Photograph of a a prison cell with a table set for a meal

A prison cell with a table set for a meal, illustration from Zapreshchennaia kukhnia

And so emerged Zapreshchennaia kukhnia: Kniga o vkusnoĭ tiuremnoĭ pishche (‘Forbidden cuisine: a book about delicious prison food’) —a symbol of resilience and defiance. Beyond a mere meal, food became an act of rebellion, an assertion of their humanity. In these culinary creations, born out of necessity and ingenuity, lay the embodiment of the most imaginative and delicious declaration of independence.

Photograph of potatoes and potato soup with a recipe

Potato soup from Zapreshchennaia kukhnia.

Selected by Olga Topol, Curator of Slavonic and East European Collections

14 May 2024

European prose in transformation (Part 2) The European Writers’ Festival returns to the British Library

30 established and emerging authors from across Europe gather under one roof to delve into the theme of ‘Transformation’ at the second European Writers’ Festival taking place over the weekend of 18-19 May 2024 at the British Library. Two days of performances and panels will discuss how storytelling, its creators, its original language as well as its translation, are changing as the continent itself is transforming. While writing about personal experience embedded in history remains central to European literature, the Festival’s guests attempt to break literary traditions and established boundaries, setting off for transformative new journeys – and carrying us with them. This is the second of two blog posts examining some of the themes of the Festival. (You can read the first here.)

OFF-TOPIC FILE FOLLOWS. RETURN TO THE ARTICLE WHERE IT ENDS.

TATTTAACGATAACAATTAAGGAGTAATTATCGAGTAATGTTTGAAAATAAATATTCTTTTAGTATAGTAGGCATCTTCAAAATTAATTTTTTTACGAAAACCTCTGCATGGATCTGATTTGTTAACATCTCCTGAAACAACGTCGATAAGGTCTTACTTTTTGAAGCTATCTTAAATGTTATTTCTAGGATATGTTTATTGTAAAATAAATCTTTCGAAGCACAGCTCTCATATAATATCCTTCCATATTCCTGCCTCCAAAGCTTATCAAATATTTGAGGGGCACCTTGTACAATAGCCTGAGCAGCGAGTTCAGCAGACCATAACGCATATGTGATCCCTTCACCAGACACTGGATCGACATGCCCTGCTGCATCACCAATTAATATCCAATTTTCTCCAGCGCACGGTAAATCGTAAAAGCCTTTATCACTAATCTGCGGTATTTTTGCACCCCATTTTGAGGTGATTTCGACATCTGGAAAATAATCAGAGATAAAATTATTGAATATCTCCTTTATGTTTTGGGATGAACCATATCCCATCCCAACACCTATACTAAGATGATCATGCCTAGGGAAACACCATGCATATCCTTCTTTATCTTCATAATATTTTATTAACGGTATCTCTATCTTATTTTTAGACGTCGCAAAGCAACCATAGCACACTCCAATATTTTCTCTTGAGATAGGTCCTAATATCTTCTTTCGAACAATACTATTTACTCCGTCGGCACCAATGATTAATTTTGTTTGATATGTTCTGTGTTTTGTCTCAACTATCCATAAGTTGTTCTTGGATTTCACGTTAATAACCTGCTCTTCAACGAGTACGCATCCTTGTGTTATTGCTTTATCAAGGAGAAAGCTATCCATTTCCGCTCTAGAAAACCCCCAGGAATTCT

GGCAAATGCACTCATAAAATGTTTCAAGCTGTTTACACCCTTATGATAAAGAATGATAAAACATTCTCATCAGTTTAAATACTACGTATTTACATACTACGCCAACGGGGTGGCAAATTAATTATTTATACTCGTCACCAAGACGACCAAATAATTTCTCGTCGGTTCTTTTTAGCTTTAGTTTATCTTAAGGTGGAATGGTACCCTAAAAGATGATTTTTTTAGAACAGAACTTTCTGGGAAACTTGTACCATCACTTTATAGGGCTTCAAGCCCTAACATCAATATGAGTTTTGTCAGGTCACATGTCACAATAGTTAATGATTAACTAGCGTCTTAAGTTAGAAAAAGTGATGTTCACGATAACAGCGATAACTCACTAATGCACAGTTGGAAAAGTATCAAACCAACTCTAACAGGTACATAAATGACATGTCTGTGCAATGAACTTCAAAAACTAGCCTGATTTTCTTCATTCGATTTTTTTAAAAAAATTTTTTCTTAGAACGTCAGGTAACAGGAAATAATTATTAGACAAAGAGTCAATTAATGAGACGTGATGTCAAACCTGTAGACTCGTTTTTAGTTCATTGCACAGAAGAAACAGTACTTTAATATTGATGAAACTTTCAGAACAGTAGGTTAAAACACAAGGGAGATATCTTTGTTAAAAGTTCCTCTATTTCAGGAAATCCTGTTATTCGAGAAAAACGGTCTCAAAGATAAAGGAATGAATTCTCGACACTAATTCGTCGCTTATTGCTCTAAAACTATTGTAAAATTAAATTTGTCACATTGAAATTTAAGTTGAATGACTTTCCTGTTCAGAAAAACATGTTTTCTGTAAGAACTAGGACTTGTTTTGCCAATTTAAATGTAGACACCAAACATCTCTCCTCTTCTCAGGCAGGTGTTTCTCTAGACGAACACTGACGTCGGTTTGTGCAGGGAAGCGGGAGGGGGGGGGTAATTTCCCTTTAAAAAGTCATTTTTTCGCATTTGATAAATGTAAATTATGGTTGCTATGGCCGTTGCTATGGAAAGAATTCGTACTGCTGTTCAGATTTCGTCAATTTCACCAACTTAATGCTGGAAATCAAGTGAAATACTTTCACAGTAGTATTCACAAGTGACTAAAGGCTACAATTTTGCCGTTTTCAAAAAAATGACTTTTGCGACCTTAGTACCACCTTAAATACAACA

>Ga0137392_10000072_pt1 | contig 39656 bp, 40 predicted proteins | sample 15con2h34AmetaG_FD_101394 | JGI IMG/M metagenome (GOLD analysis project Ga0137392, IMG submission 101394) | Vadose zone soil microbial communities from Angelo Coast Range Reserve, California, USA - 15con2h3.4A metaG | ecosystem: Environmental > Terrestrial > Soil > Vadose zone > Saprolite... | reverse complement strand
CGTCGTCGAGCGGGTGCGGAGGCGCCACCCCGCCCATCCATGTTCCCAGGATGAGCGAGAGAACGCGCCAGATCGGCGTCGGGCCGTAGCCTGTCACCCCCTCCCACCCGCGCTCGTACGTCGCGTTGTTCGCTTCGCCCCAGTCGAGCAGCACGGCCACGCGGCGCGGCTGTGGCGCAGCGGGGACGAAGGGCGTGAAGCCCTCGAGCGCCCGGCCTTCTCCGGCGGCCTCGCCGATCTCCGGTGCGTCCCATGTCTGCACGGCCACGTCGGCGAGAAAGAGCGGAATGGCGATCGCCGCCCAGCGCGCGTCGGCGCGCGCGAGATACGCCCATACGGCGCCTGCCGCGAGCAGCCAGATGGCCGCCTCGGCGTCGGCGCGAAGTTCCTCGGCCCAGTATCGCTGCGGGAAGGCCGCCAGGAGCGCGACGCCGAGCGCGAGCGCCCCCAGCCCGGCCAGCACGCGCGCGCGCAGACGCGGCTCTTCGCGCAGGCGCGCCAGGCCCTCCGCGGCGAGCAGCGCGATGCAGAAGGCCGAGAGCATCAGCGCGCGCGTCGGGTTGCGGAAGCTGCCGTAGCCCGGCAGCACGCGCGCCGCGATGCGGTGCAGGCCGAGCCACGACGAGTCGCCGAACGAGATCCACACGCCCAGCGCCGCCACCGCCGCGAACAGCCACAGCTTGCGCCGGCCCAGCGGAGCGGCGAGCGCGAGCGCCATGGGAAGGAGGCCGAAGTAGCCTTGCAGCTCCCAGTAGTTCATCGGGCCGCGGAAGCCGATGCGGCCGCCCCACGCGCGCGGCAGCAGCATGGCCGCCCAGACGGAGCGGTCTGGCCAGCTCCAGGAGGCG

Cover of 'The Postcard' with a photograph of Noémie Rabinovitch, and author photograph of Anne Berest

Cover of The Postcard with a photograph of Noémie Rabinovitch, a budding writer who was murdered before she could fulfil her potential as her great-niece Anne (pictured right) has been able to do

Anne Berest, The Postcard - Sunday 19 May, Panel 1, ‘Transforming Historical Narratives’

Anne Berest is a French novelist and scriptwriter born in 1979. With her sister Claire, she is the author of Gabriële (Paris, 2017; YF. 2018.a.8864), a critically acclaimed biography of her great-grandmother, Gabriële Buffet-Picabia, wife of the painter Francis Picabia, highlighting her contribution to the French avant-garde. Gabriële and her daughter Jeanine, who both joined the French Resistance, feature in La carte postale (Paris, 2020; YF. 2022.a.8192) and Samuel Beckett makes an appearance too! Translated into English by Tina Kover as The Postcard, the book opens on a snowy morning in 2003 when Anne’s mother Lélia, receives an anonymous postcard inscribed with the names Ephraïm, Emma, Noémie and Jacques. The names are those of Anne’s great-grandparents and her great-aunt and uncle, the Rabinovitch family, all of whom died in Auschwitz. Anne’s grandmother, Myriam, escaped deportation and was her family’s sole survivor, but she never talked about the past. The book’s novelistic techniques (invented dialogue, omniscient narration) may initially seem questionable, but the book is based on Lélia’s meticulous research and Anne’s own investigations. Viewing the dreadful fate of European Jews deported from Vichy France under German occupation through the prism of named individuals that we get to know and care about makes for a compelling take on history and on what it is to be a Jew in France today as a third-generation survivor. And who wrote and sent that postcard? All is revealed on the last page.

Teresa Vernon, Lead Curator, Romance Collections

Cover of 'Niki' with a photograph of a woman in profile with four blue bars superimposed, and photograph of Christos Chomenidis leaning on a car

Cover of Niki and photograph of Christos Chomenidis (photograph by Kokkalias Nikos from the Other Press website)


Christos Chomenidis, Niki - Sunday 19 May, Panel 1, ‘Transforming Historical Narratives’